Browse Prior Art Database

Micro Channel Bus Latch Card

IP.com Disclosure Number: IPCOM000101429D
Original Publication Date: 1990-Aug-01
Included in the Prior Art Database: 2005-Mar-16
Document File: 7 page(s) / 252K

Publishing Venue

IBM

Related People

Petroski, MP: AUTHOR

Abstract

This article describes a bus latch card that plugs into a MICRO CHANNEL* and which is utilized as a tool to aid in the debugging of apparently "dead" personal computer (PC) systems. Also, it can act as an output device for displayless systems.

This text was extracted from an ASCII text file.
This is the abbreviated version, containing approximately 38% of the total text.

Micro Channel Bus Latch Card

       This article describes a bus latch card that plugs into a
MICRO CHANNEL* and which is utilized as a tool to aid in the
debugging of apparently "dead" personal computer (PC) systems.  Also,
it can act as an output device for displayless systems.

      In this disclosure A0-A19, D0-D7, S1, S0, CMD and M/I0 are
MICRO CHANNEL signals taken from personal computer (PC) system bus
connectors.

      As power on self-test (POST) is executed in a PC system, a
two-digit hex number is written to port 03BC. This two-digit number
(referred to as the "checkpoint") indicates the start of a particular
test in POST.  The latch card monitors the bus and displays what is
written to port 03BC.  If the PC hangs during POST, the
identification of the last test it entered is displayed.  On the
manufacturing floor, the checkpoints are used with the manufacturing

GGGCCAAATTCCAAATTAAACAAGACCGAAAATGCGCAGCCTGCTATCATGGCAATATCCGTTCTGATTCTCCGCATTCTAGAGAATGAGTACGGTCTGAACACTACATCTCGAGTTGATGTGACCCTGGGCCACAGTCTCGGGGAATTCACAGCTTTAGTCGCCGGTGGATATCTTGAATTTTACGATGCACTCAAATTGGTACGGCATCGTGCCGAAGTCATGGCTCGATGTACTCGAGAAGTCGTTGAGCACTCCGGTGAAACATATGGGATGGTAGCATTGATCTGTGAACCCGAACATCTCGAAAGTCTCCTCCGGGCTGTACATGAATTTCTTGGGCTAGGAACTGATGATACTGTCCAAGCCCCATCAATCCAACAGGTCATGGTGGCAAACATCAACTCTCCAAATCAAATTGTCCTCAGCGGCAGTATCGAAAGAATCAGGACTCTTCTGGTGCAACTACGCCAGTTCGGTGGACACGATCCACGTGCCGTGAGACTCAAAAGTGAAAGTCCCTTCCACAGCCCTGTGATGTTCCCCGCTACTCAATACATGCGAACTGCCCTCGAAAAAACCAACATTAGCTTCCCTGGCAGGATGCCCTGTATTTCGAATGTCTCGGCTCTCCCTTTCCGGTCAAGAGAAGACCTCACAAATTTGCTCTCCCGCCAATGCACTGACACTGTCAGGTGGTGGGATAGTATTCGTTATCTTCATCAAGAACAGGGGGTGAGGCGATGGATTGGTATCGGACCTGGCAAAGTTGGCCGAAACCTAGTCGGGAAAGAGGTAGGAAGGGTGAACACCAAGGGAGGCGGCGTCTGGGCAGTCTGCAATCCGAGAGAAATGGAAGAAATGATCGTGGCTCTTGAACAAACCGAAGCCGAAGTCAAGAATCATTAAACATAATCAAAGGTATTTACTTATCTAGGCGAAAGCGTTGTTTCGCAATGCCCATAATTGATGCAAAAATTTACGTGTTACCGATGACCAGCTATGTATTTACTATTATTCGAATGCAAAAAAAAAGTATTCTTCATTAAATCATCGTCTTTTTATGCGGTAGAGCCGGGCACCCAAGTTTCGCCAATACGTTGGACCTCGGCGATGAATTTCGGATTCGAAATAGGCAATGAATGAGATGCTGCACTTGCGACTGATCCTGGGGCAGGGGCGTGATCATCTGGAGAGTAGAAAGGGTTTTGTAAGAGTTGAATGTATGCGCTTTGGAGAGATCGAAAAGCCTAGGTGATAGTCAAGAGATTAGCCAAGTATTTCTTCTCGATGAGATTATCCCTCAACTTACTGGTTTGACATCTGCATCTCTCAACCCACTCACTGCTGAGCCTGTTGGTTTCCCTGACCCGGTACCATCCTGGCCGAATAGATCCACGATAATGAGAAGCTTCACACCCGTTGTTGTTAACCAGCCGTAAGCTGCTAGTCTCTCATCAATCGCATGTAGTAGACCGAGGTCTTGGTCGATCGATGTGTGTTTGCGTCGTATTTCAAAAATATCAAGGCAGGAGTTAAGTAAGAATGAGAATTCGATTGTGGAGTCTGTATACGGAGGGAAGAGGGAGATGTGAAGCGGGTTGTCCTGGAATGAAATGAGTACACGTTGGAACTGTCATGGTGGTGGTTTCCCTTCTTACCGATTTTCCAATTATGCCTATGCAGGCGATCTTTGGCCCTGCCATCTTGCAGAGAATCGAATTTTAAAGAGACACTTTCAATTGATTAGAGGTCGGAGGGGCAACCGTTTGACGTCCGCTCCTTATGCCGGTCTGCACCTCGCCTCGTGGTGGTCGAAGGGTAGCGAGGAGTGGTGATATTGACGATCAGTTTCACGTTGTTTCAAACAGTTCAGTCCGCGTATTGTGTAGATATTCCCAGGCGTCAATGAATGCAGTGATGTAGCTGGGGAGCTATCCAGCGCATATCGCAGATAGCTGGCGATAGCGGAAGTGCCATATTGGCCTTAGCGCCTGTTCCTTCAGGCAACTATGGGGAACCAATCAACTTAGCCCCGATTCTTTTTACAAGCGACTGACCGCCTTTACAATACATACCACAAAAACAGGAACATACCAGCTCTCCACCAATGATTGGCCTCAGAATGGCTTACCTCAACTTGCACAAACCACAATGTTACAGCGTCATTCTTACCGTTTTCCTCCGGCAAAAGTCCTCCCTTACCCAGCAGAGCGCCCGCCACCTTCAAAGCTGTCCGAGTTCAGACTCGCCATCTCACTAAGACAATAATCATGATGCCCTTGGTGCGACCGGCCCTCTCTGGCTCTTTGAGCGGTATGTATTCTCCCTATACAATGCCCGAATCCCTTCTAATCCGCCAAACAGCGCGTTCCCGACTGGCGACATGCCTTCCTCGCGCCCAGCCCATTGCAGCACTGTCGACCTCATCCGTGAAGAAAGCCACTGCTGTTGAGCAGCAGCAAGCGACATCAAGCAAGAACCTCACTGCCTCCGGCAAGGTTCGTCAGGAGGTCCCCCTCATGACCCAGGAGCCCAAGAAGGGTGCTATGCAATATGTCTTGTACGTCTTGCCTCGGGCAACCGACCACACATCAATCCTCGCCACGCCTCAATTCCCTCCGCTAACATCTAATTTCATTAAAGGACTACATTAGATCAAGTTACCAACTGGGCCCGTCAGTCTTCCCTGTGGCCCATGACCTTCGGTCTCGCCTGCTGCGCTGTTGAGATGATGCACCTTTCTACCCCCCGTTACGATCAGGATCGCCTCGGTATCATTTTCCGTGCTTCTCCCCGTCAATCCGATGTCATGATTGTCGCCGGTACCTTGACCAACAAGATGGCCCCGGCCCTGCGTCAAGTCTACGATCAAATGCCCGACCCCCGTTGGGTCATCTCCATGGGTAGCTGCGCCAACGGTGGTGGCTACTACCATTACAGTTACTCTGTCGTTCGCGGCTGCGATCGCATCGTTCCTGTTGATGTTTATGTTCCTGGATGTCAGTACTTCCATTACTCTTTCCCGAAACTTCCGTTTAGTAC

code to accurately identify failing commodities.

      In addition to the two-digit checkpoint, the latch card also
displays what is written into memory locations B0002, B0004, B0006,
and B0008.  These memory locations contain the memory-count digits
that appear on the top left of the monitor during a normal POST.
These additional displays help find memory faults on the
manufacturing line.

      The discussion of the circuitry on the card is broken into the
checkpoint section and the memory-count section. To keep chip count
low, certain overlaps in the circuitry are necessary.  The checkpoint
section is shown in Figs. 1A, 1B, 1C, and 1D.

      The decode of port address of 003BC starts with five 74LS42
hex- to-decimal decoders.  These modules present an active low on one
of ten output lines corresponding to the hex address presented.  The
order of the address lines presented to the decoder modules U1, U2,
U3, U4, and U5 may not seem apparent.  The addresses are arranged so
that the hex data presented to the decoder modules always has single-
digit decimal equivalents.  A further rearrangement is necessary so
that the memory addresses (B0002, B0004, B0006, and B0008) also can
be decoded using the same five decoders.

      The active low outputs (from 74LS42s), corresponding to the
correct address 003BC are fed into the chain of NOR gates U8A through
C, U9A and B (Figs. 1A and 1B).  The length of the chain and the
trend towards higher system speeds necessitate that the modules be
the "F" version.  The final stage of the NOR chain expects a signal
indicating that the address written to was a port address.  If it is,
a 74LS374 octal latch U15 (Fig. 1D) is triggered to latch the data
byte present on the bus.  The latched data is presented to the TIL311
displays.

      Module U6 (Fig. 1B) is used to decode the PC bus control
signals S1, S0, CMD, AND M/IO.  A WRITE is indicated by the line SO
being low and S1 being high.  The M/IO line determines if the
operation is directed towards memory or port devices (a low to M/IO
indi...